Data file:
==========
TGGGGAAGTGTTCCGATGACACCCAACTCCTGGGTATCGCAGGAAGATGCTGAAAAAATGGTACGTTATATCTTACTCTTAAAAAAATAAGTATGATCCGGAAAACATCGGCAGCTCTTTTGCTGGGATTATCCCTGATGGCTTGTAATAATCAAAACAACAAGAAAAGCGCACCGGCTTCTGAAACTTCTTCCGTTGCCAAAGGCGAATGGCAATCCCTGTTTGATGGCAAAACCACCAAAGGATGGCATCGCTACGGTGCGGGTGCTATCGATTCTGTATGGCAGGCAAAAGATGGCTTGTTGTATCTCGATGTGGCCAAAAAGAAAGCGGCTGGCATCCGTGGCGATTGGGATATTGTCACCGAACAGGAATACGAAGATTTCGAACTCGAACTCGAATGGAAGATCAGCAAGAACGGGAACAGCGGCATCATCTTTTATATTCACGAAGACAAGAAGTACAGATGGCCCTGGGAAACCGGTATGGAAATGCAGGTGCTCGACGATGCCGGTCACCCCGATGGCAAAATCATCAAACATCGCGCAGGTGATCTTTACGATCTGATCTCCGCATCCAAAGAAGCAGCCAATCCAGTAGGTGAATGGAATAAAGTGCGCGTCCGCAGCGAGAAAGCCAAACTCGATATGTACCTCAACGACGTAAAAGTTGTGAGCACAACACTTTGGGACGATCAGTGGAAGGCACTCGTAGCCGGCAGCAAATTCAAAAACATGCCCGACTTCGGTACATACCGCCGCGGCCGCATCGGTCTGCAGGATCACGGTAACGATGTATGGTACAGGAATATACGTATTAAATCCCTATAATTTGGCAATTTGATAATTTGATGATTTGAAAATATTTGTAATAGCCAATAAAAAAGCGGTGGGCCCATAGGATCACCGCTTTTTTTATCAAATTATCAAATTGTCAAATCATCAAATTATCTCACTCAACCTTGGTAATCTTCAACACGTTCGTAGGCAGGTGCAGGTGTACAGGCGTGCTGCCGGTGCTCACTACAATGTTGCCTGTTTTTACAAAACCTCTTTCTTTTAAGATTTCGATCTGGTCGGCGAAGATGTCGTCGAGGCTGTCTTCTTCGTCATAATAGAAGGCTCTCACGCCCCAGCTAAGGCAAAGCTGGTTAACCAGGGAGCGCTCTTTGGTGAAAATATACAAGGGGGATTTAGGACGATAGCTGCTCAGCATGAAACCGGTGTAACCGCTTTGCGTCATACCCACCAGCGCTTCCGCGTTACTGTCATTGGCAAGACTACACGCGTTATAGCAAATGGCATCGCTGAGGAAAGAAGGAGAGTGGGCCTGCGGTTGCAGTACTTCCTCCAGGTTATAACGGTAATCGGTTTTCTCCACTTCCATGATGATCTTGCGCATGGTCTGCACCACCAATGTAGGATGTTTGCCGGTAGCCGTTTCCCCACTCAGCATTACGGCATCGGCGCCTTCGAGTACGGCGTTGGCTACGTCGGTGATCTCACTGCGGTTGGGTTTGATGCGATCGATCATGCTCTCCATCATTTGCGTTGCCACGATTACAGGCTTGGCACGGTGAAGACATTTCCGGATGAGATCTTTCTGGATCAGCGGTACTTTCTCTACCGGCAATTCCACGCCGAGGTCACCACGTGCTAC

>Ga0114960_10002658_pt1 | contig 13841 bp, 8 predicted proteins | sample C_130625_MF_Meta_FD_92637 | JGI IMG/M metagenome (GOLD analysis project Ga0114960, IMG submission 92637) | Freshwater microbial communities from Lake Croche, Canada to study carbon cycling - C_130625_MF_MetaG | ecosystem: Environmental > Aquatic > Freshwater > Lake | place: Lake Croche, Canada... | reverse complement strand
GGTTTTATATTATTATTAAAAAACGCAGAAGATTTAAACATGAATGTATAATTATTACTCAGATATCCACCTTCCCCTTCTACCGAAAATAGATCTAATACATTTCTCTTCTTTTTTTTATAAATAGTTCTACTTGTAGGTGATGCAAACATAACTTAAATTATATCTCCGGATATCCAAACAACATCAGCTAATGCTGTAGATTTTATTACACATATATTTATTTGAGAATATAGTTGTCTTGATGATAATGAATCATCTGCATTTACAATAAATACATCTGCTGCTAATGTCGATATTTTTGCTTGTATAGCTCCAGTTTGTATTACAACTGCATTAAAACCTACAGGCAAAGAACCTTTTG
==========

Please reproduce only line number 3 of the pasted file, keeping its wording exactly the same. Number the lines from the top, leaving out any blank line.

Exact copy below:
GGTTTTATATTATTATTAAAAAACGCAGAAGATTTAAACATGAATGTATAATTATTACTCAGATATCCACCTTCCCCTTCTACCGAAAATAGATCTAATACATTTCTCTTCTTTTTTTTATAAATAGTTCTACTTGTAGGTGATGCAAACATAACTTAAATTATATCTCCGGATATCCAAACAACATCAGCTAATGCTGTAGATTTTATTACACATATATTTATTTGAGAATATAGTTGTCTTGATGATAATGAATCATCTGCATTTACAATAAATACATCTGCTGCTAATGTCGATATTTTTGCTTGTATAGCTCCAGTTTGTATTACAACTGCATTAAAACCTACAGGCAAAGAACCTTTTG